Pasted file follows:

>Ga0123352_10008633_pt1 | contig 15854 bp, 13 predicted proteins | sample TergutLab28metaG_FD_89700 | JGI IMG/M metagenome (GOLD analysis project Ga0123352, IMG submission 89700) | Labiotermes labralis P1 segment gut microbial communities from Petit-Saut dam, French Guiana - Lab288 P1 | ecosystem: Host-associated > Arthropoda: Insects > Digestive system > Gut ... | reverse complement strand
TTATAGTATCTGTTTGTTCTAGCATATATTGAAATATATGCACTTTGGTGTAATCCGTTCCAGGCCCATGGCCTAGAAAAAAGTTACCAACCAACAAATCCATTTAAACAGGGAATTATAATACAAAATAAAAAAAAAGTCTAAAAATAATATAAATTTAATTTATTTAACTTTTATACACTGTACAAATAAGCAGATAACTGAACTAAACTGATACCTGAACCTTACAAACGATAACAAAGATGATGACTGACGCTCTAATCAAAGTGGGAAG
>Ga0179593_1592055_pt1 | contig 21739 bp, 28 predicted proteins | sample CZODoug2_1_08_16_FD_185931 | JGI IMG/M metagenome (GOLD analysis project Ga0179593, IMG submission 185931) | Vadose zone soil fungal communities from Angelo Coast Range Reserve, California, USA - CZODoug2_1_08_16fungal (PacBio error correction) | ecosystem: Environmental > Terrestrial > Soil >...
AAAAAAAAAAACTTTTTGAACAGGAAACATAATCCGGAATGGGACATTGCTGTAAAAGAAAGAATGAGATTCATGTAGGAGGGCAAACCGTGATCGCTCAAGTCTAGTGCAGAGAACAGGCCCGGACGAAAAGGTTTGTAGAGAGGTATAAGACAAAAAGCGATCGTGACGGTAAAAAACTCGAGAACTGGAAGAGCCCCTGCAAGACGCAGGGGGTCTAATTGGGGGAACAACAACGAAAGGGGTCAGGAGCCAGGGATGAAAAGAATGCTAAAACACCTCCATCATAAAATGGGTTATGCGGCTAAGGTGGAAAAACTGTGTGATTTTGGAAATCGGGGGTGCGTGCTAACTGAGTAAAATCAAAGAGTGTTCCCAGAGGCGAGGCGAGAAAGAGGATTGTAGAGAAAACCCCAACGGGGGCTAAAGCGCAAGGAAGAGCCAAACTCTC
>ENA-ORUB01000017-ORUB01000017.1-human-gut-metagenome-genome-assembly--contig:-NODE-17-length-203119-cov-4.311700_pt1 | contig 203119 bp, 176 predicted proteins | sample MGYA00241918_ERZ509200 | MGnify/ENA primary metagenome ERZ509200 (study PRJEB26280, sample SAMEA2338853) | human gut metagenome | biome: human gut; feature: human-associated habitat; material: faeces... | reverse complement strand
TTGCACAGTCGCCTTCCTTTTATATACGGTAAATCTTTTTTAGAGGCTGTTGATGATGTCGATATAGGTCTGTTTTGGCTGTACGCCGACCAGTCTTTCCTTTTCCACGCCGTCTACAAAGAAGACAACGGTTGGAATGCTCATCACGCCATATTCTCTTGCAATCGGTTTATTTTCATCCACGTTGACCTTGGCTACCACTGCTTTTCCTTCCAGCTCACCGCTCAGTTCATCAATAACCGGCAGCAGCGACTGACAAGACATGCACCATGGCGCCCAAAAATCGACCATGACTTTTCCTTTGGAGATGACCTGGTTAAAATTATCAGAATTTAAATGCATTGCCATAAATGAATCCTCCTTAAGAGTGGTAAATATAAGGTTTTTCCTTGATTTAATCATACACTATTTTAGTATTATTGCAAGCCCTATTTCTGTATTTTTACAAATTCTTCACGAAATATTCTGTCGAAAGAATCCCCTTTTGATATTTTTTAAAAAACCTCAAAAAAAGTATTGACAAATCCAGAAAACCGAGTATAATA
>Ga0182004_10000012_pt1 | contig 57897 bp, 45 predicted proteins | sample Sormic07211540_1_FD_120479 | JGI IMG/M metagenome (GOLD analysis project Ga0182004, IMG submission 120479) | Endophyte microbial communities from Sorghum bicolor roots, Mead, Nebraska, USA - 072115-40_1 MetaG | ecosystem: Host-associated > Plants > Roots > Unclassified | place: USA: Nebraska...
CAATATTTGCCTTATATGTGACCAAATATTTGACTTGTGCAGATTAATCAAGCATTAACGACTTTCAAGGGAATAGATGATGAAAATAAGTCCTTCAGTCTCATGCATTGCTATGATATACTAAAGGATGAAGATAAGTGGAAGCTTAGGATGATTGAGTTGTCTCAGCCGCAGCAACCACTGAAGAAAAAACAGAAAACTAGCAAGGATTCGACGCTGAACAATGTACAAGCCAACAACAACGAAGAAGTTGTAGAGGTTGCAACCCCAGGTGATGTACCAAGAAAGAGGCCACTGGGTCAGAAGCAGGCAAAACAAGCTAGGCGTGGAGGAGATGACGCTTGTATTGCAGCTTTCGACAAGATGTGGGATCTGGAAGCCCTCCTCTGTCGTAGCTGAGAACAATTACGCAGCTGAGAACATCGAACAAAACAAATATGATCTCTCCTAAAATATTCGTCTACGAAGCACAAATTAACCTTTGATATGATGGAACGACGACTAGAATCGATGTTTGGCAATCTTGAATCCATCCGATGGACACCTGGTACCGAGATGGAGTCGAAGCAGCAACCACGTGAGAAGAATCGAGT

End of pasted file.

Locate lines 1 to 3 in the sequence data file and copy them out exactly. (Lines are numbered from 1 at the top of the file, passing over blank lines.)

>Ga0123352_10008633_pt1 | contig 15854 bp, 13 predicted proteins | sample TergutLab28metaG_FD_89700 | JGI IMG/M metagenome (GOLD analysis project Ga0123352, IMG submission 89700) | Labiotermes labralis P1 segment gut microbial communities from Petit-Saut dam, French Guiana - Lab288 P1 | ecosystem: Host-associated > Arthropoda: Insects > Digestive system > Gut ... | reverse complement strand
TTATAGTATCTGTTTGTTCTAGCATATATTGAAATATATGCACTTTGGTGTAATCCGTTCCAGGCCCATGGCCTAGAAAAAAGTTACCAACCAACAAATCCATTTAAACAGGGAATTATAATACAAAATAAAAAAAAAGTCTAAAAATAATATAAATTTAATTTATTTAACTTTTATACACTGTACAAATAAGCAGATAACTGAACTAAACTGATACCTGAACCTTACAAACGATAACAAAGATGATGACTGACGCTCTAATCAAAGTGGGAAG
>Ga0179593_1592055_pt1 | contig 21739 bp, 28 predicted proteins | sample CZODoug2_1_08_16_FD_185931 | JGI IMG/M metagenome (GOLD analysis project Ga0179593, IMG submission 185931) | Vadose zone soil fungal communities from Angelo Coast Range Reserve, California, USA - CZODoug2_1_08_16fungal (PacBio error correction) | ecosystem: Environmental > Terrestrial > Soil >...